Mishi Choudhary Associates

Understanding Indian Constitutionalism and Technology Aesthetics: A Brief Introduction

Authored by Mr. Abhivardhan , Chairperson and Managing Trustee at the Indian Society of Artificial Intelligence and Law. This blog is a part of the RSRR Blog Series on Artificial Intelligence, in collaboration with Mishi Choudhary & Associates. Read more at RGNUL Student Research Review (RSRR): rsrr.in/2020/09/08/indic-artificial-intelligence-constitutionalism-2/

The Indian Constitution, by its preambulatory understandings, focuses on delivering the commitments of social welfare, democratic and administrative federalism, distributive justice and secularism. Various pronouncements and interpretations in declared judgments and commentaries/scholarly writings pose over the same model of Indian Constitutionalism. Since most of the administrative components in the Indian polity were inherited by the British Raj, we have a common law system, and our bureaucratic governance has a special focus on vertical hierarchies. Taking this into consideration, the packets of judicial activism and socialism shape the anatomy of interpretations over the laws, which are enacted here[i]. Most of our inspirations have been based on the regulations and documentation from the European Union and the Organisation for Economic Co-operation and Development, and the notions of distributive justice are put in a spatial balance with the newly designed and improved conceptions of national security and sovereign interests. The foreign policy angle, therefore, is attributable to India’s constitutional nature, if we have to understand how India’s constitutionalism is dealing with the aesthetics of technology.

Our constitutional ideals towards technology can also be translated from India’s recent candidature statement with regards to the non-permanent membership of the United Nations Security Council, which is a significant brochure[ii]. Nevertheless, even in the Responsible AI Draft Paper written by the members of NITI Aayog, which was published on July 21, 2020, an open-ended approach to Artificial Intelligence (“AI”) was central to the localization of technology and its resources to strengthen the national market, with better economical approaches to the rule of law — to empower India going global amidst the COVID-19 pandemic. While making significant and sufficient conclusions on such matters is not something one can affirm within absolute capacity, it is certain that a libertarian economical approach to constitutionalism would be important, where privatization fosters individualistic empowerment of industries and sectors, considering the disruptive nature of AI[iii]. Another angle to this issue is cultural, and not ideological, since AI is disruptive, and much of the approaches related to management sciences and AI Ethics are Americanized. The generic problems of the Americanized and European approaches to AI Ethics are that they are:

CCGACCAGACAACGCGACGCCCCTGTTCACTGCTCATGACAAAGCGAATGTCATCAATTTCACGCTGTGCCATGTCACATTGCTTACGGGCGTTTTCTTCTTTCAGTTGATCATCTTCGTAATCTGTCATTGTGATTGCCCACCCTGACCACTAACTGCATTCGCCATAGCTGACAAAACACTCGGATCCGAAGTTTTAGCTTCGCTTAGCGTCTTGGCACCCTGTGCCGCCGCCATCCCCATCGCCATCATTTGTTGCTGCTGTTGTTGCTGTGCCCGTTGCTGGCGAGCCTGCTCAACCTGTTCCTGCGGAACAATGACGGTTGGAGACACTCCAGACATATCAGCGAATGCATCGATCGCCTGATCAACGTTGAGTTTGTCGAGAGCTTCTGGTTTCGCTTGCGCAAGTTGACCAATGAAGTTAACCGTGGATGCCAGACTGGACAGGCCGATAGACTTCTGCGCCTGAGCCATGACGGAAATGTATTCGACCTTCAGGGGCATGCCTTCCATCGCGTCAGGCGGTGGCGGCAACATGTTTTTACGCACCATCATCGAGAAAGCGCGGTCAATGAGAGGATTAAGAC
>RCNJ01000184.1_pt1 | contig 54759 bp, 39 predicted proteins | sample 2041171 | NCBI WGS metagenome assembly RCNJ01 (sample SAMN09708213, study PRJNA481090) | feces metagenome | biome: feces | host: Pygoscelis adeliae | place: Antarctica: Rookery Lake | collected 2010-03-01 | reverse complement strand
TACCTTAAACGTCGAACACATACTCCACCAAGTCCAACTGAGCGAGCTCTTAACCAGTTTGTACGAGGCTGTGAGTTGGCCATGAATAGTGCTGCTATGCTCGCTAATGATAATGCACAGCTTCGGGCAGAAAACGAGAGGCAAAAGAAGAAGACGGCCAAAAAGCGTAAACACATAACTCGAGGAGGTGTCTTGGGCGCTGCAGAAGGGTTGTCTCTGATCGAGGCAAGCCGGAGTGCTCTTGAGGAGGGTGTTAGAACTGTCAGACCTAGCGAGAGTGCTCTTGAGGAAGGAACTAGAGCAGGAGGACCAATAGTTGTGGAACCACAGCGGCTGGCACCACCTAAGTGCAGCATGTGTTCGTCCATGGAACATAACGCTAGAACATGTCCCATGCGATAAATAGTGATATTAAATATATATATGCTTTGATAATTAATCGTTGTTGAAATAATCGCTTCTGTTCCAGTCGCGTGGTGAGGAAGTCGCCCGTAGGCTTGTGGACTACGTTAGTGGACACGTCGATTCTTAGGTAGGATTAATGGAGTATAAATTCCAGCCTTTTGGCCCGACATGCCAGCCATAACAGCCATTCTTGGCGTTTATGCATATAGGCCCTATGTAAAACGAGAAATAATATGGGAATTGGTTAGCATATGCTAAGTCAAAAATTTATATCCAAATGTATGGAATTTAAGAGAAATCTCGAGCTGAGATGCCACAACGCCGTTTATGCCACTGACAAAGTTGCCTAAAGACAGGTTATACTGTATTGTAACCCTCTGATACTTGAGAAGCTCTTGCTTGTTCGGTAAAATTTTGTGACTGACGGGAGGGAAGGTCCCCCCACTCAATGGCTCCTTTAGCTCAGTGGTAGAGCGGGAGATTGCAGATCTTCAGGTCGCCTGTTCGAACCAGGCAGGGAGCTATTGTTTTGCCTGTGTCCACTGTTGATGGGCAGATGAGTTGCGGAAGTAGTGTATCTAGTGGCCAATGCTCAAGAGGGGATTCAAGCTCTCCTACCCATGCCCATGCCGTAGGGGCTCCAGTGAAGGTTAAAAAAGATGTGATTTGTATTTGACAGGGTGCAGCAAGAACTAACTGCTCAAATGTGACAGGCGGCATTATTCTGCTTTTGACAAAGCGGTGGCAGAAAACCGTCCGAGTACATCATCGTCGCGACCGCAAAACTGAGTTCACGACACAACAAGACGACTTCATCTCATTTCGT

1. Ethnocentric and limited to monolithic workspaces;
  2. The approaches they employ to endorse diversity and inclusion are technocratic[iv] and not based on geographic and ground realities, because without empowering the economic precept of equality of opportunity, imposing equality of outcome will not be feasible and;
  3. Heavily politicized and since they are fit for Global North countries, they are just imposed on Global South countries such as India, the African continent and others.

This article is a premise on how we can develop our own means and methods of constitutionalism, emanating modern virtues from the libertarian-conservative model of governance coalesced with the economic approaches to the Indic culture and history, benefiting the democratization of AI altogether.

AI and Constitutionalism in Indian Jurisprudence: A Take

Indian jurisprudence is not immune to the adoption of jurisprudential conceptions created, professed and practised around the world. Our courts, legislative bodies and executive branches are capable enough to endorse different conceptions, keeping certain ideals intact, in order to attain harmony in interpretation and reasonability. The important problems that emerge amidst all of this are related to the philosophizing of rule of law and constitutional morality, in order to maintain public interests as well as the sovereignty cum security of the state[v].

In order to understand the role of AI in Indian Constitutionalism, let us get into the jurisprudence as the legal recognition of AI will be central to algorithmic politics and diplomacy, thereby deciding how politically and legally balanced India’s constitutional values and foreign policy would be in the coming future. The status of Artificial Intelligence can be demarcated by understanding these points:

  1. Status of AI as an actor or a non-actor;
  2. Status of AI as a product or service;
  3. Status of AI as a state actor or a non-state actor;
  4. Status of AI as a juristic personality or a legal corpus;

AI as actor/non-actor

There is no doubt that AI can be either an actor or a non-actor. There is no probable dichotomy in ascertaining the same matter. There exist certain examples which show that AI can be an involved actor, or perhaps be limited as a diplomatic/political/administrative/business tool[vi]. When AI does not possess characteristics of being an involved actor, it can be considered to be a tool, product or service.

AI as product/service